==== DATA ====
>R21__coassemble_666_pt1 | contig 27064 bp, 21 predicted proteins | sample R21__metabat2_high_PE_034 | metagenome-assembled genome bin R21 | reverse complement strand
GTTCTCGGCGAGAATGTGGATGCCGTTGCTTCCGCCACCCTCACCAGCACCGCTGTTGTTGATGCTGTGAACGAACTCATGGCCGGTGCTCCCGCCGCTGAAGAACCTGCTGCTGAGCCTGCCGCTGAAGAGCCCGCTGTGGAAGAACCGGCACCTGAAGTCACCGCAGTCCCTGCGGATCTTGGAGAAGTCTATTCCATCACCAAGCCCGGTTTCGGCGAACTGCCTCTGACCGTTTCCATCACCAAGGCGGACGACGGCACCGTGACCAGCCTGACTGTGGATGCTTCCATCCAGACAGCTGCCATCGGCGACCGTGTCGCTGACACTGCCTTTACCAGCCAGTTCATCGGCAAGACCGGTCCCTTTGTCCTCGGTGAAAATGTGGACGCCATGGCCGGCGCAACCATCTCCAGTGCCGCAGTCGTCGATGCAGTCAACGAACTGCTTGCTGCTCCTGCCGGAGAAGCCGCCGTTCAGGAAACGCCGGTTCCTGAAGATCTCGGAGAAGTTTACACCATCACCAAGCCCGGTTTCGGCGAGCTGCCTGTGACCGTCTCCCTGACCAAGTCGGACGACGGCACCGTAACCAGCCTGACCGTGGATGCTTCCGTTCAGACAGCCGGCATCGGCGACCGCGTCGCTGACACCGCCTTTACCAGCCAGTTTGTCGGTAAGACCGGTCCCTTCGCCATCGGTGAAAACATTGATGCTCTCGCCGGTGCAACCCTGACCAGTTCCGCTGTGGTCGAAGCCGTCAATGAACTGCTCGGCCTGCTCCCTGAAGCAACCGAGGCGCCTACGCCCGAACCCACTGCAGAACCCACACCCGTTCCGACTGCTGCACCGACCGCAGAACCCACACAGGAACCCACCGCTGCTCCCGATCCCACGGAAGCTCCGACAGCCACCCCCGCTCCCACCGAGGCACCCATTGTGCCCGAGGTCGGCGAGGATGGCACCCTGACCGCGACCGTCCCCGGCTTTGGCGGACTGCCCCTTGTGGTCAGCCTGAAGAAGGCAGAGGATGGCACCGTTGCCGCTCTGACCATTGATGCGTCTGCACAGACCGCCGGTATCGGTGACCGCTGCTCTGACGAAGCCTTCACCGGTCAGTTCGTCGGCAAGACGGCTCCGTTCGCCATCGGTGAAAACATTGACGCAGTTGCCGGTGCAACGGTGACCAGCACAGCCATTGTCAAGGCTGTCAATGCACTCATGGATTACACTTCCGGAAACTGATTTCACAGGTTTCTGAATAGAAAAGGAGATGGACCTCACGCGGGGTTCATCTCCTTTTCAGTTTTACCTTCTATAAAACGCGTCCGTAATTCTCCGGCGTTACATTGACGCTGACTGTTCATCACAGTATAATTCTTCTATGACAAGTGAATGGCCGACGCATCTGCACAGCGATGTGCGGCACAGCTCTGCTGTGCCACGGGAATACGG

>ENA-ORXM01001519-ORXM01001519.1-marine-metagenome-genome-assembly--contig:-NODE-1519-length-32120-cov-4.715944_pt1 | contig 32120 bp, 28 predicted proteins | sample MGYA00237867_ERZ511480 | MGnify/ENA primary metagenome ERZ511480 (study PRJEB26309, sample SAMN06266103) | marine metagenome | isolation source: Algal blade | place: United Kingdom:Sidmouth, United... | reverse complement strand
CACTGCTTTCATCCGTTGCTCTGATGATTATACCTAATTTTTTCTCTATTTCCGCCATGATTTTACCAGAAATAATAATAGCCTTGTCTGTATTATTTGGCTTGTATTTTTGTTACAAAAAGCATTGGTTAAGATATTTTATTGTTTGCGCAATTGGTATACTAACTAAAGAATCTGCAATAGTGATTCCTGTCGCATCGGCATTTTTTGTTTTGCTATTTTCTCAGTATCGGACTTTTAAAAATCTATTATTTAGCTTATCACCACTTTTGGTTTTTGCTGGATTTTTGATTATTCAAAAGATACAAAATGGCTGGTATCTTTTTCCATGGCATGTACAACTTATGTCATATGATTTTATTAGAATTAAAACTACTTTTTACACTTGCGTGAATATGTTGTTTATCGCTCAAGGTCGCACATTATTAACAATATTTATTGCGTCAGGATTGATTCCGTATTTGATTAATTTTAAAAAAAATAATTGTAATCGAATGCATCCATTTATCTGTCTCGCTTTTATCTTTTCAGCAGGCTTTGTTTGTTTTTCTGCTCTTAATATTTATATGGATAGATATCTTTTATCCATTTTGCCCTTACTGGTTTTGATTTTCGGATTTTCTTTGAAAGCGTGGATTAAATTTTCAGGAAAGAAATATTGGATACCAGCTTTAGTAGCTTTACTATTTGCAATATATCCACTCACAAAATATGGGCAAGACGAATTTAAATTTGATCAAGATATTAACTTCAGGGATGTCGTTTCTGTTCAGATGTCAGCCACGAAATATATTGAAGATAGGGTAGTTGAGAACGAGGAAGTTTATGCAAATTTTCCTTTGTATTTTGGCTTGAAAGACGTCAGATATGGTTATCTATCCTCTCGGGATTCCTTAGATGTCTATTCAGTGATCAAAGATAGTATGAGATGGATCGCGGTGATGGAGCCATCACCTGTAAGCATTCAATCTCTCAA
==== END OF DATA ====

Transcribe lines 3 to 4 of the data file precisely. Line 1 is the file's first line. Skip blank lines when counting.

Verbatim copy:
>ENA-ORXM01001519-ORXM01001519.1-marine-metagenome-genome-assembly--contig:-NODE-1519-length-32120-cov-4.715944_pt1 | contig 32120 bp, 28 predicted proteins | sample MGYA00237867_ERZ511480 | MGnify/ENA primary metagenome ERZ511480 (study PRJEB26309, sample SAMN06266103) | marine metagenome | isolation source: Algal blade | place: United Kingdom:Sidmouth, United... | reverse complement strand
CACTGCTTTCATCCGTTGCTCTGATGATTATACCTAATTTTTTCTCTATTTCCGCCATGATTTTACCAGAAATAATAATAGCCTTGTCTGTATTATTTGGCTTGTATTTTTGTTACAAAAAGCATTGGTTAAGATATTTTATTGTTTGCGCAATTGGTATACTAACTAAAGAATCTGCAATAGTGATTCCTGTCGCATCGGCATTTTTTGTTTTGCTATTTTCTCAGTATCGGACTTTTAAAAATCTATTATTTAGCTTATCACCACTTTTGGTTTTTGCTGGATTTTTGATTATTCAAAAGATACAAAATGGCTGGTATCTTTTTCCATGGCATGTACAACTTATGTCATATGATTTTATTAGAATTAAAACTACTTTTTACACTTGCGTGAATATGTTGTTTATCGCTCAAGGTCGCACATTATTAACAATATTTATTGCGTCAGGATTGATTCCGTATTTGATTAATTTTAAAAAAAATAATTGTAATCGAATGCATCCATTTATCTGTCTCGCTTTTATCTTTTCAGCAGGCTTTGTTTGTTTTTCTGCTCTTAATATTTATATGGATAGATATCTTTTATCCATTTTGCCCTTACTGGTTTTGATTTTCGGATTTTCTTTGAAAGCGTGGATTAAATTTTCAGGAAAGAAATATTGGATACCAGCTTTAGTAGCTTTACTATTTGCAATATATCCACTCACAAAATATGGGCAAGACGAATTTAAATTTGATCAAGATATTAACTTCAGGGATGTCGTTTCTGTTCAGATGTCAGCCACGAAATATATTGAAGATAGGGTAGTTGAGAACGAGGAAGTTTATGCAAATTTTCCTTTGTATTTTGGCTTGAAAGACGTCAGATATGGTTATCTATCCTCTCGGGATTCCTTAGATGTCTATTCAGTGATCAAAGATAGTATGAGATGGATCGCGGTGATGGAGCCATCACCTGTAAGCATTCAATCTCTCAA